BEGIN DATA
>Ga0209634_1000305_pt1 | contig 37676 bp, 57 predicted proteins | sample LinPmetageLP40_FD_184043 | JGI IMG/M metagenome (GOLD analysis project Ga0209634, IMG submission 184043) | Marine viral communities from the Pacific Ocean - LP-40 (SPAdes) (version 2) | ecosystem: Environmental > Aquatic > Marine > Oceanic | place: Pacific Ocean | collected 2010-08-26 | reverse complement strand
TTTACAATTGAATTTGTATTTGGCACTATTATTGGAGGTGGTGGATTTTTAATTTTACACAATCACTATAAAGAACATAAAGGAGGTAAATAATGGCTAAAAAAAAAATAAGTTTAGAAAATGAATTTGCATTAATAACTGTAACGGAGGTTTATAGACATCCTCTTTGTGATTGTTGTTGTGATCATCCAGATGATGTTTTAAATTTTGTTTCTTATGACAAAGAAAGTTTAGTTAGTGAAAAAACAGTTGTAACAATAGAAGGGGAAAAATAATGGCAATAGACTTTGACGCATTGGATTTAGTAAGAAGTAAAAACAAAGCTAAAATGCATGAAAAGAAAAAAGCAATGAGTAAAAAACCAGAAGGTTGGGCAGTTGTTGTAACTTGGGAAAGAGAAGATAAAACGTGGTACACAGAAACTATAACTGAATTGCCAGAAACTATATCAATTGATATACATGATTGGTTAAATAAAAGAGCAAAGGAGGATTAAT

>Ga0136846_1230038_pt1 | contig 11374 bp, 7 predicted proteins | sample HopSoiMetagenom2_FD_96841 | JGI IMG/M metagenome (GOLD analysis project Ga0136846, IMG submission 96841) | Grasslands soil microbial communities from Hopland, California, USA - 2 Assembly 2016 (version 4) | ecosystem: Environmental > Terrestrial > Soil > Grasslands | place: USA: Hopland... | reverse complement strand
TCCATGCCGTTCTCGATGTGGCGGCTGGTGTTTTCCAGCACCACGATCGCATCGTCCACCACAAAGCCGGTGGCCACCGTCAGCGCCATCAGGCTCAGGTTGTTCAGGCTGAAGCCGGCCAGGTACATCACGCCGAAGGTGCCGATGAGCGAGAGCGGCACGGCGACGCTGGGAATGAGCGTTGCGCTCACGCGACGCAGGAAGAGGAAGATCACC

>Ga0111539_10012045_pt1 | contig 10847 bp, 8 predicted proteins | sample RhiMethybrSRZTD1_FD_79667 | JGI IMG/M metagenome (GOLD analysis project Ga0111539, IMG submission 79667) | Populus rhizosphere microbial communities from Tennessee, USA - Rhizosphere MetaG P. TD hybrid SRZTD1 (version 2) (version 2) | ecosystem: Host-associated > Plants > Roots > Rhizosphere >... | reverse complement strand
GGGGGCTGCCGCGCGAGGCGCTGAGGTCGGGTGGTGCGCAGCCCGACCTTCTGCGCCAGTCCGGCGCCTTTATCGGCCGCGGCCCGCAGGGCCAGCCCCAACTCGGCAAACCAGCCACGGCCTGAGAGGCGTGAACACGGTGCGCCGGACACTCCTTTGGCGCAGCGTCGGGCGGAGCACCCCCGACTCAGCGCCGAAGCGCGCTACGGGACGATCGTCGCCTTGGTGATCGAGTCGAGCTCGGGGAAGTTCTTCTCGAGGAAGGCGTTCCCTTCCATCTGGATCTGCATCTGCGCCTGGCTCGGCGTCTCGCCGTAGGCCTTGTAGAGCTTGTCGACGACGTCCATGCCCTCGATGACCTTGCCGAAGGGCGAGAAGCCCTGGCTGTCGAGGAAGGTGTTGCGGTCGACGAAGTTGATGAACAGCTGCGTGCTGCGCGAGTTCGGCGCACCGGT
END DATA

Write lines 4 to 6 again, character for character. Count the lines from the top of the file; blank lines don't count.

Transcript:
TCCATGCCGTTCTCGATGTGGCGGCTGGTGTTTTCCAGCACCACGATCGCATCGTCCACCACAAAGCCGGTGGCCACCGTCAGCGCCATCAGGCTCAGGTTGTTCAGGCTGAAGCCGGCCAGGTACATCACGCCGAAGGTGCCGATGAGCGAGAGCGGCACGGCGACGCTGGGAATGAGCGTTGCGCTCACGCGACGCAGGAAGAGGAAGATCACC

>Ga0111539_10012045_pt1 | contig 10847 bp, 8 predicted proteins | sample RhiMethybrSRZTD1_FD_79667 | JGI IMG/M metagenome (GOLD analysis project Ga0111539, IMG submission 79667) | Populus rhizosphere microbial communities from Tennessee, USA - Rhizosphere MetaG P. TD hybrid SRZTD1 (version 2) (version 2) | ecosystem: Host-associated > Plants > Roots > Rhizosphere >... | reverse complement strand
GGGGGCTGCCGCGCGAGGCGCTGAGGTCGGGTGGTGCGCAGCCCGACCTTCTGCGCCAGTCCGGCGCCTTTATCGGCCGCGGCCCGCAGGGCCAGCCCCAACTCGGCAAACCAGCCACGGCCTGAGAGGCGTGAACACGGTGCGCCGGACACTCCTTTGGCGCAGCGTCGGGCGGAGCACCCCCGACTCAGCGCCGAAGCGCGCTACGGGACGATCGTCGCCTTGGTGATCGAGTCGAGCTCGGGGAAGTTCTTCTCGAGGAAGGCGTTCCCTTCCATCTGGATCTGCATCTGCGCCTGGCTCGGCGTCTCGCCGTAGGCCTTGTAGAGCTTGTCGACGACGTCCATGCCCTCGATGACCTTGCCGAAGGGCGAGAAGCCCTGGCTGTCGAGGAAGGTGTTGCGGTCGACGAAGTTGATGAACAGCTGCGTGCTGCGCGAGTTCGGCGCACCGGT